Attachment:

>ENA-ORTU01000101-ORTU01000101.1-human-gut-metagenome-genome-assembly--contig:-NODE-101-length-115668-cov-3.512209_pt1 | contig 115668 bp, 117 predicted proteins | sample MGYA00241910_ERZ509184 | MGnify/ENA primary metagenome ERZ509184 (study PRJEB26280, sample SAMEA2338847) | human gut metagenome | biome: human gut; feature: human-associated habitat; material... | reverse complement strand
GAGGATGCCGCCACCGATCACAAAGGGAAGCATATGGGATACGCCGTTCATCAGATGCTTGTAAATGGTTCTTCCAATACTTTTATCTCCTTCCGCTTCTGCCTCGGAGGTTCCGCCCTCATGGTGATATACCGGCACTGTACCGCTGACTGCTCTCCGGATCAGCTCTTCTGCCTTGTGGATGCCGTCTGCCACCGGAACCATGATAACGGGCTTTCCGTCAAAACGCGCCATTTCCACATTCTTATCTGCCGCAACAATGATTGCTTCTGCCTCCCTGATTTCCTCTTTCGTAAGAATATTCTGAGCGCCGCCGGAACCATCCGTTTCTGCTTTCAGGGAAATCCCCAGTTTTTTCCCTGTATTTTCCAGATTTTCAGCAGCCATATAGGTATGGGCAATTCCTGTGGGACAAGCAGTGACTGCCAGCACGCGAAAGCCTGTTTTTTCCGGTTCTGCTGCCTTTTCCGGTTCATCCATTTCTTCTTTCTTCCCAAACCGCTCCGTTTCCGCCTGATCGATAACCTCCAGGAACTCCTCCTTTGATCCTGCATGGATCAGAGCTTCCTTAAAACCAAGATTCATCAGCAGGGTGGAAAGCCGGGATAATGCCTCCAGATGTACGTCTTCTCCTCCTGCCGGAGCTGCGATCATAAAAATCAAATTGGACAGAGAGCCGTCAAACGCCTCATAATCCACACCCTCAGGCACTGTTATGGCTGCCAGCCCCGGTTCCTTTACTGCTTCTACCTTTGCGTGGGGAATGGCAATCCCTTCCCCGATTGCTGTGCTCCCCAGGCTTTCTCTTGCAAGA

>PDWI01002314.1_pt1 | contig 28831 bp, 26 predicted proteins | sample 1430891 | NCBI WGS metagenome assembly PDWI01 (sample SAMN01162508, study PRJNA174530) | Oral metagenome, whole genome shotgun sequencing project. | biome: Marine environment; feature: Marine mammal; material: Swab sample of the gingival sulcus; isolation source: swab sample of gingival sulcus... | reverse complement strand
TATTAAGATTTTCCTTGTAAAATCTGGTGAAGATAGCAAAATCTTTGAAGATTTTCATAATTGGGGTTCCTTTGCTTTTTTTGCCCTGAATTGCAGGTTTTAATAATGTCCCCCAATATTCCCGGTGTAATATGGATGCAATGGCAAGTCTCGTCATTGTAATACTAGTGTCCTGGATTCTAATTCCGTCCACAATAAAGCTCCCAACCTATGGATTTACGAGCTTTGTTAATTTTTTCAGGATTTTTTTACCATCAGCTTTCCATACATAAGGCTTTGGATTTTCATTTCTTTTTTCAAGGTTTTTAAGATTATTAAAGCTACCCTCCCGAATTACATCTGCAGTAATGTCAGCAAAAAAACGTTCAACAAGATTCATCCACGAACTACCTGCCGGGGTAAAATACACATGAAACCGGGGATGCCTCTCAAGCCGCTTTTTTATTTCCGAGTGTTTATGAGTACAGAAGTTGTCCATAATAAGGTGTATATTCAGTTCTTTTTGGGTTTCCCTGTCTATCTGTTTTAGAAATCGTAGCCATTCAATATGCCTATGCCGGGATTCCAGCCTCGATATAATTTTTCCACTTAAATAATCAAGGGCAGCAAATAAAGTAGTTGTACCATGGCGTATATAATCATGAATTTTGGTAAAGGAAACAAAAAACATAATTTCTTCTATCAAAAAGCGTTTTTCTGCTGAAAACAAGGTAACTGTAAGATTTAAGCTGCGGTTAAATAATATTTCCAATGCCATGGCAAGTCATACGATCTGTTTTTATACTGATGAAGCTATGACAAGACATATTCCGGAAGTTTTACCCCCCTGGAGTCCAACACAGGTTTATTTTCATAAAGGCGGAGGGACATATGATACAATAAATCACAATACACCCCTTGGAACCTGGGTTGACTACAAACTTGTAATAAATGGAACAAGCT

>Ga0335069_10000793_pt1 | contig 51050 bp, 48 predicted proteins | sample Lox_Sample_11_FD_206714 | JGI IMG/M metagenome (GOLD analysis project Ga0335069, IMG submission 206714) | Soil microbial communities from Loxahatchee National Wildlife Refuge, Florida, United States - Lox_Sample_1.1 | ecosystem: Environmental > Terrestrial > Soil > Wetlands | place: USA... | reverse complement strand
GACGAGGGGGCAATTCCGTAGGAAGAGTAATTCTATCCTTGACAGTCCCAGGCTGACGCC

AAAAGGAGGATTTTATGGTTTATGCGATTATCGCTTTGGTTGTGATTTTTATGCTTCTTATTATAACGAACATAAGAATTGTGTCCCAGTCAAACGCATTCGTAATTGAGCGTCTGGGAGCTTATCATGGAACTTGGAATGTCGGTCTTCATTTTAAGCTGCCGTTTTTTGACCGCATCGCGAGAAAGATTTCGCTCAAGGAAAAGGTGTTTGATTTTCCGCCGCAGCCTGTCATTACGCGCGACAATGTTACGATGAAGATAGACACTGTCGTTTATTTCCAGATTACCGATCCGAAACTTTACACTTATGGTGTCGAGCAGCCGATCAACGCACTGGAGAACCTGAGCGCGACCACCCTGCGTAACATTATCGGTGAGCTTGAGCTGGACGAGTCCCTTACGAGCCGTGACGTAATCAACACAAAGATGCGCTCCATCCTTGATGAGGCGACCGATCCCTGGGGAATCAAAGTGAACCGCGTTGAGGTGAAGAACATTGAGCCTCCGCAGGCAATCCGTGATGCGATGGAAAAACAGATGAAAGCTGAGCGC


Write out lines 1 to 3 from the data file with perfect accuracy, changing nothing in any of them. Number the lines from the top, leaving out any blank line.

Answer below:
>ENA-ORTU01000101-ORTU01000101.1-human-gut-metagenome-genome-assembly--contig:-NODE-101-length-115668-cov-3.512209_pt1 | contig 115668 bp, 117 predicted proteins | sample MGYA00241910_ERZ509184 | MGnify/ENA primary metagenome ERZ509184 (study PRJEB26280, sample SAMEA2338847) | human gut metagenome | biome: human gut; feature: human-associated habitat; material... | reverse complement strand
GAGGATGCCGCCACCGATCACAAAGGGAAGCATATGGGATACGCCGTTCATCAGATGCTTGTAAATGGTTCTTCCAATACTTTTATCTCCTTCCGCTTCTGCCTCGGAGGTTCCGCCCTCATGGTGATATACCGGCACTGTACCGCTGACTGCTCTCCGGATCAGCTCTTCTGCCTTGTGGATGCCGTCTGCCACCGGAACCATGATAACGGGCTTTCCGTCAAAACGCGCCATTTCCACATTCTTATCTGCCGCAACAATGATTGCTTCTGCCTCCCTGATTTCCTCTTTCGTAAGAATATTCTGAGCGCCGCCGGAACCATCCGTTTCTGCTTTCAGGGAAATCCCCAGTTTTTTCCCTGTATTTTCCAGATTTTCAGCAGCCATATAGGTATGGGCAATTCCTGTGGGACAAGCAGTGACTGCCAGCACGCGAAAGCCTGTTTTTTCCGGTTCTGCTGCCTTTTCCGGTTCATCCATTTCTTCTTTCTTCCCAAACCGCTCCGTTTCCGCCTGATCGATAACCTCCAGGAACTCCTCCTTTGATCCTGCATGGATCAGAGCTTCCTTAAAACCAAGATTCATCAGCAGGGTGGAAAGCCGGGATAATGCCTCCAGATGTACGTCTTCTCCTCCTGCCGGAGCTGCGATCATAAAAATCAAATTGGACAGAGAGCCGTCAAACGCCTCATAATCCACACCCTCAGGCACTGTTATGGCTGCCAGCCCCGGTTCCTTTACTGCTTCTACCTTTGCGTGGGGAATGGCAATCCCTTCCCCGATTGCTGTGCTCCCCAGGCTTTCTCTTGCAAGA

>PDWI01002314.1_pt1 | contig 28831 bp, 26 predicted proteins | sample 1430891 | NCBI WGS metagenome assembly PDWI01 (sample SAMN01162508, study PRJNA174530) | Oral metagenome, whole genome shotgun sequencing project. | biome: Marine environment; feature: Marine mammal; material: Swab sample of the gingival sulcus; isolation source: swab sample of gingival sulcus... | reverse complement strand